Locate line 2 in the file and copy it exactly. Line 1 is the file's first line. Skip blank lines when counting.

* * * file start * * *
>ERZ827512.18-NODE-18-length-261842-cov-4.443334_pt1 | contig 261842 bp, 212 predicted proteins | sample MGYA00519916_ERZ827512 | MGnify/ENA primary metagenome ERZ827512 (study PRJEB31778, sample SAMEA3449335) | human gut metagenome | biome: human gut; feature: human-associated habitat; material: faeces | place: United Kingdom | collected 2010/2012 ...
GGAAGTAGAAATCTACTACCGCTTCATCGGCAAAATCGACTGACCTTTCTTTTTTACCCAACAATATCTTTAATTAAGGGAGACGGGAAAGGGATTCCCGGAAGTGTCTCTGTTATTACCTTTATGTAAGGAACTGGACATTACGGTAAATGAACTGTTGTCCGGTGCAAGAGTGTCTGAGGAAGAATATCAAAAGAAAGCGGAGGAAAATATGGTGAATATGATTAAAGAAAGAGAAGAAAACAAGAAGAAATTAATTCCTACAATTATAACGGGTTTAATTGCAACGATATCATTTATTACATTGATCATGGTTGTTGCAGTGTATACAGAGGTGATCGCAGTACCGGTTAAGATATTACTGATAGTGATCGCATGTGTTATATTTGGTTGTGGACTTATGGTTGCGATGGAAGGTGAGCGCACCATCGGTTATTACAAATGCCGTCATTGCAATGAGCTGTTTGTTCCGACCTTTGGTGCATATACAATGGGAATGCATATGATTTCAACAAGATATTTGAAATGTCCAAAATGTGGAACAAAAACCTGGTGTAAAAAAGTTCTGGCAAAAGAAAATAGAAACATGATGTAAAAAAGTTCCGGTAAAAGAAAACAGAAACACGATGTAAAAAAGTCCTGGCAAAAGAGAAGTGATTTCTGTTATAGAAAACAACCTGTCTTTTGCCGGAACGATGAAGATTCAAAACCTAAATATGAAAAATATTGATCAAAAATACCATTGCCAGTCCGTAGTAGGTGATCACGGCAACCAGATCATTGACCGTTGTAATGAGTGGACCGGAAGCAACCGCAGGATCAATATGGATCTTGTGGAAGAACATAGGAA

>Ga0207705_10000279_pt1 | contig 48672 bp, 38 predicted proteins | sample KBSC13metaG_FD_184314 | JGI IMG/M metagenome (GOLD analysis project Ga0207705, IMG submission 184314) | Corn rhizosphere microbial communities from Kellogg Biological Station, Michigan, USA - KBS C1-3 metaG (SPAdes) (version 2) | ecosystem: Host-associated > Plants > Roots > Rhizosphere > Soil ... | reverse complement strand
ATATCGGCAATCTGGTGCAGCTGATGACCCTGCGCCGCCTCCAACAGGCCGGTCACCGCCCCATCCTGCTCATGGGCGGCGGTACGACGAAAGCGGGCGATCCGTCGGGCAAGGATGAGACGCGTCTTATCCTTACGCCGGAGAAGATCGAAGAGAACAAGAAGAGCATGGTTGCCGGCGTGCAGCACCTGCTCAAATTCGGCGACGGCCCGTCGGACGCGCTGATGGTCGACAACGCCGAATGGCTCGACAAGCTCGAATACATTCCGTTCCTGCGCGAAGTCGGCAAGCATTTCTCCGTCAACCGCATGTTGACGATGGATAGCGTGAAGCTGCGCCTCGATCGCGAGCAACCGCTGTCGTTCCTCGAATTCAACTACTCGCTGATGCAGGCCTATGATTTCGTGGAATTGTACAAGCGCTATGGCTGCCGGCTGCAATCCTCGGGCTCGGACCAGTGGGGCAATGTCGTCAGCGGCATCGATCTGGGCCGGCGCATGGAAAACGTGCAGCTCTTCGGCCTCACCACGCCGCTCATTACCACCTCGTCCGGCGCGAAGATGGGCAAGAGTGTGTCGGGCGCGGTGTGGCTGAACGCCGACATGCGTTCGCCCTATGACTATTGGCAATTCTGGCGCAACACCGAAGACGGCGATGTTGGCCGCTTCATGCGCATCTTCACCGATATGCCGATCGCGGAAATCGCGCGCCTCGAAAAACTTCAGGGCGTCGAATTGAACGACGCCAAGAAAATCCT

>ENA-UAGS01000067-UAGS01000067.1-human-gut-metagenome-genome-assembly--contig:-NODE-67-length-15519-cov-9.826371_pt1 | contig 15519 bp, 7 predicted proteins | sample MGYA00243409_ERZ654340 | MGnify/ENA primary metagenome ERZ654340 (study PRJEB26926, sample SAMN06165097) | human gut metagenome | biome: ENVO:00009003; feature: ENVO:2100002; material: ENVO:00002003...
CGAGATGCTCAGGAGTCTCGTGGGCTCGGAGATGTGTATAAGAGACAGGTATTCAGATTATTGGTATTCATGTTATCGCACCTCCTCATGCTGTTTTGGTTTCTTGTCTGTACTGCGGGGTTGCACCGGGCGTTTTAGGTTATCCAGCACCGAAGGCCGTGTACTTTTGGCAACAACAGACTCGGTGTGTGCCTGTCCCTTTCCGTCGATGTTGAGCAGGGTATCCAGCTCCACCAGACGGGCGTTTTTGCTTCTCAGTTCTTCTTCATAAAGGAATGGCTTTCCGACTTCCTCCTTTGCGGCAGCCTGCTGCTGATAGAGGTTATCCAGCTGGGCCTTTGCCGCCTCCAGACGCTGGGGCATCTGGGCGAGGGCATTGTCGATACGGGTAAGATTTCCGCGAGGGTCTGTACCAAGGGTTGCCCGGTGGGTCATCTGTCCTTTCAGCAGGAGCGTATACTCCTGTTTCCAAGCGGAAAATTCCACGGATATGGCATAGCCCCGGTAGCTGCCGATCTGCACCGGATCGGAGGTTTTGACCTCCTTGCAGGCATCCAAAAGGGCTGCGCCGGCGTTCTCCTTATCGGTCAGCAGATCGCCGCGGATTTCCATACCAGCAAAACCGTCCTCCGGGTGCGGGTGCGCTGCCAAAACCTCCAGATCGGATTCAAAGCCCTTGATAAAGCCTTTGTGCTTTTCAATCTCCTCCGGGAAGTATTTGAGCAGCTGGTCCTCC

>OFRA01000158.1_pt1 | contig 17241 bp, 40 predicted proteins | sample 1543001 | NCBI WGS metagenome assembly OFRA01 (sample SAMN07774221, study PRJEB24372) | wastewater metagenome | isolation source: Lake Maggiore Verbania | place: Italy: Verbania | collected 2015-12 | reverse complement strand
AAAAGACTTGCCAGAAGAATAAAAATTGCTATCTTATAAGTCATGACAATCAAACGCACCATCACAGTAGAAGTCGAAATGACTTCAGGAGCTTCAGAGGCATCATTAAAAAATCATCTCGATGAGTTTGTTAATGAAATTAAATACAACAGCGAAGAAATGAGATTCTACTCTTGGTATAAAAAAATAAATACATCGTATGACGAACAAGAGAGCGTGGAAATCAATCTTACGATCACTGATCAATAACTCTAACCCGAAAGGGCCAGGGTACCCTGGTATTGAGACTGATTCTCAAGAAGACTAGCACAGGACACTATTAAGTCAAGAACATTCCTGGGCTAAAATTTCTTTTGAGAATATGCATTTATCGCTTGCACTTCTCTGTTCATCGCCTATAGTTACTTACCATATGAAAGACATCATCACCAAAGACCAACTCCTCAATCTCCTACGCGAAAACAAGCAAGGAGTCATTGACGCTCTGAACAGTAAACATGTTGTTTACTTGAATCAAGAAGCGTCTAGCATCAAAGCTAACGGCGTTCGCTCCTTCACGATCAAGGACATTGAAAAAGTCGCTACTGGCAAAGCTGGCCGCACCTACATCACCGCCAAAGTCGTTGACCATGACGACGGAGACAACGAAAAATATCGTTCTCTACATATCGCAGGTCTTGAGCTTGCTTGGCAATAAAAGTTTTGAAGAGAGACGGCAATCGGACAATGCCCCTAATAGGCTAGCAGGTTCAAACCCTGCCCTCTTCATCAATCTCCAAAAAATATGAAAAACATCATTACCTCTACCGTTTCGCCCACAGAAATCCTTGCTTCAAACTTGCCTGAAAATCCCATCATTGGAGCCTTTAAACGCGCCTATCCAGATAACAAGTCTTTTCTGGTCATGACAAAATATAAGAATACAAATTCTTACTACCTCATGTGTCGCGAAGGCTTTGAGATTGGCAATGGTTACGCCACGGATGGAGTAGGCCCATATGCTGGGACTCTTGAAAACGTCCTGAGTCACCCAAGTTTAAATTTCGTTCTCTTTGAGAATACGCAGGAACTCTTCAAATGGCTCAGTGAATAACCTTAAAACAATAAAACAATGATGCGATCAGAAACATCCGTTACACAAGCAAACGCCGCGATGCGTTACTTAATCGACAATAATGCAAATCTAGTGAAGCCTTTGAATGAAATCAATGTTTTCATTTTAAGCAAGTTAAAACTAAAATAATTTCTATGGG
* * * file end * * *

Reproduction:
GGAAGTAGAAATCTACTACCGCTTCATCGGCAAAATCGACTGACCTTTCTTTTTTACCCAACAATATCTTTAATTAAGGGAGACGGGAAAGGGATTCCCGGAAGTGTCTCTGTTATTACCTTTATGTAAGGAACTGGACATTACGGTAAATGAACTGTTGTCCGGTGCAAGAGTGTCTGAGGAAGAATATCAAAAGAAAGCGGAGGAAAATATGGTGAATATGATTAAAGAAAGAGAAGAAAACAAGAAGAAATTAATTCCTACAATTATAACGGGTTTAATTGCAACGATATCATTTATTACATTGATCATGGTTGTTGCAGTGTATACAGAGGTGATCGCAGTACCGGTTAAGATATTACTGATAGTGATCGCATGTGTTATATTTGGTTGTGGACTTATGGTTGCGATGGAAGGTGAGCGCACCATCGGTTATTACAAATGCCGTCATTGCAATGAGCTGTTTGTTCCGACCTTTGGTGCATATACAATGGGAATGCATATGATTTCAACAAGATATTTGAAATGTCCAAAATGTGGAACAAAAACCTGGTGTAAAAAAGTTCTGGCAAAAGAAAATAGAAACATGATGTAAAAAAGTTCCGGTAAAAGAAAACAGAAACACGATGTAAAAAAGTCCTGGCAAAAGAGAAGTGATTTCTGTTATAGAAAACAACCTGTCTTTTGCCGGAACGATGAAGATTCAAAACCTAAATATGAAAAATATTGATCAAAAATACCATTGCCAGTCCGTAGTAGGTGATCACGGCAACCAGATCATTGACCGTTGTAATGAGTGGACCGGAAGCAACCGCAGGATCAATATGGATCTTGTGGAAGAACATAGGAA